Fourth Rock from the Sun

Can Lassen Volcanic National Park help NASA learn about life on Mars?


By Jeff Rennicke


Five thirty-three a.m. Earth Time. From 92 million miles away, the sun sends a hazy pink light streaking through the atmosphere. Fumaroles hiss volcanic gases and steam at 322 degrees Fahrenheit. Mudpots rumble and thump. Acidic pools boil. California’s Lassen Volcanic National Park can seem as alien as another planet. And it is exactly this out-of-this-world mystique that has led NASA scientists here in a search for clues to an age-old question: Could there be life on Mars?

The fourth planet from the sun and the Earth’s nearest neighbor, Mars has long sparked the human imagination. Its red glow, clearly visible with the naked eye, was an ominous omen of battle and disaster, leading the Romans to name it after their god of war. As early as the 1880s, telescopes revealed strange linear markings on its surface fueling speculation of alien civilizations, a fear played upon in the famous 1938 Orson Welles radio broadcast “War of the Worlds.” Close-up photographs taken by Mariner 4 in 1965 dispelled the myth of glittering Martian cities but began revealing a planet intriguing in its own right: ice caps at both its poles; the largest mountain in the solar system (Olympus Mons is nearly four times as high as Mount McKinley); a canyon system four miles deeper and six times longer than the Grand Canyon; sand dunes rivaling any in our National Park System.

Most intriguing, however, may be the “erosional” features—extinct riverbeds, streamlined islands, flashflood debris fields, and immense dry lakebeds—sculpted landforms that hint at a time, perhaps billions of years ago, when water flowed across the Martian landscape. That water, combined with the geothermal energy that once fired the many extinct volcanic and hydrothermal features documented, could have given the Red Planet two of the main ingredients required for life: water and warmth. The prospect continues to fuel speculation that some form of life existed, or may still exist, on Mars.

But finding evidence of that life on a planet with twice the combined landmass of Earth, a toxic atmosphere, and an average temperature of -81⁰ Fahrenheit, presents scientists with a serious challenge. To narrow the target, NASA has adopted a “follow the water” strategy: Where there is or once was water, there may be signs of life, if only you know where to look. Enter Lassen Volcanic National Park.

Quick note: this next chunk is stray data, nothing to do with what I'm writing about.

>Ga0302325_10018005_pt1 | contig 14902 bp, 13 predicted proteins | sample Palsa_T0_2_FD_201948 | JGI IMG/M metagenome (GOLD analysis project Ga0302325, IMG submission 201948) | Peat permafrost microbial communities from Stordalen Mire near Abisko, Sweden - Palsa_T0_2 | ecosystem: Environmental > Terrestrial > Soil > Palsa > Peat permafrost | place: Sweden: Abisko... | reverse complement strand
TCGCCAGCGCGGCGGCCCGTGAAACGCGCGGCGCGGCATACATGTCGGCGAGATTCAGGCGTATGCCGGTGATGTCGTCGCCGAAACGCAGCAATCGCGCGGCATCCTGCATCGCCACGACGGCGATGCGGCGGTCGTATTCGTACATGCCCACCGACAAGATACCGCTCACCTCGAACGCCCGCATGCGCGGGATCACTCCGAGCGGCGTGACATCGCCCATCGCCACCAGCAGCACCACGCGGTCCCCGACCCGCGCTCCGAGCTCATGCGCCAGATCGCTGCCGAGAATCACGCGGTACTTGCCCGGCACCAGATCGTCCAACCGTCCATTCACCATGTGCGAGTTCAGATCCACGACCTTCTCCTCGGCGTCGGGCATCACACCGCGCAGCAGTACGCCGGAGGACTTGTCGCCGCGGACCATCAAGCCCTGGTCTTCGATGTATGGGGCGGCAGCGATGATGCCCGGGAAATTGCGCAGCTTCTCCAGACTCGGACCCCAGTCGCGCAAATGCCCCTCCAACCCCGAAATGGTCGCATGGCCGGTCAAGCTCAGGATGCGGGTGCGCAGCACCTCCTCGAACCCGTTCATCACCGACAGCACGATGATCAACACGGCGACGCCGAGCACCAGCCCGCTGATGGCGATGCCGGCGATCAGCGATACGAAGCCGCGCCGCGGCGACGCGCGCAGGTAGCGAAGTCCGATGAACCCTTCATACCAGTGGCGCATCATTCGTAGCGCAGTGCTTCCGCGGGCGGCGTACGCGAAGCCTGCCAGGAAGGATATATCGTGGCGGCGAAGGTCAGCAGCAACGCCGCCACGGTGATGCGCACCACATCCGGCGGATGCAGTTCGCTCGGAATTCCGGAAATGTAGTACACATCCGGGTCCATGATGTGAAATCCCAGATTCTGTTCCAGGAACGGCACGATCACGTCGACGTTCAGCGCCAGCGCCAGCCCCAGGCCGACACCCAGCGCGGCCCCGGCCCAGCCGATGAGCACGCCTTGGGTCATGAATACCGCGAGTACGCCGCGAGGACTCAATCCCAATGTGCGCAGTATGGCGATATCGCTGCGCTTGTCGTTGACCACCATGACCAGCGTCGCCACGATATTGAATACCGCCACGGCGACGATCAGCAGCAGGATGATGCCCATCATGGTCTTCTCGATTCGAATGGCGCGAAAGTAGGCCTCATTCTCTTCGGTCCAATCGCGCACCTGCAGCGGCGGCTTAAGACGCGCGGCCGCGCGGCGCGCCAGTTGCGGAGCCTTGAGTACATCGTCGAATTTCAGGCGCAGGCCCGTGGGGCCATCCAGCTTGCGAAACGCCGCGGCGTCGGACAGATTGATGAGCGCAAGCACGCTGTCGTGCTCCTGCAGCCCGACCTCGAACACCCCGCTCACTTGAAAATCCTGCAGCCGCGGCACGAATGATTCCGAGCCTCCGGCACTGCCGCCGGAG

“We are following the water at Mount Lassen in environments that could well be very similar to what once existed on Mars,” says David Des Marais, principal investigator with the Ames Research Center of the NASA Astrobiology Institute. Set at the southern end of the Cascade chain, Lassen Volcanic is a park sculpted by violent volcanic activity dating back as far as 600,000 years and as recently as 1917. Even today the prodigious amount of precipitation that falls atop the park’s high country percolates down to the still-hot molten rock that lies five to six miles beneath the park, then rises back to the surface as roaring fumaroles, gurgling mudpots, and boiling pools—a proving ground for life forms.

Beginning at Ridge Lake in the park’s higher elevations, Des Marais and his team, including a cadre of volunteers from the science class at nearby Red Bluff High School, take water samples from various elevations in the West Sulphur Creek watershed down to the popular Sulphur Works geothermal area. “At each site,” says Des Marais, “we record the water temperature, test the pH, and see how the composition of the water changes as it flows through the system.” Using an instrument called a “CheMin,” a version of which will be included on the 2012 Mars Science Laboratory mission, they also examine minerals on the spot to see how the water and the rocks are interacting in these extreme conditions. Other members of the team test for the presence of thermophilic bacteria, which have been found surviving in water as hot as 175 degrees Fahrenheit and may be one of the earliest life forms on Earth—or any planet.

“If Mars was a volcanic landscape billions of years ago,” says Des Marais, “and if water was free flowing on the surface and coming up from below, these same processes that are occurring here at Lassen would have been taking place on Mars. Studying the interaction of this triad of geology, water, and life here at Mount Lassen gives us the best indication of where to look and what to look for on Mars.”

With just one field season of this “follow the water” strategy behind them, it is too early to know what clues to extraterrestrial life might be uncovered. But Des Marais says that the information collected at Mount Lassen will become part of a database shared by NASA scientists, inching us a little closer to answering the ancient question: Are we alone?

Jeff Rennicke teaches literature at the Conserve School in Wisconsin’s North Woods.

This article appears in the Spring 2011 issue.

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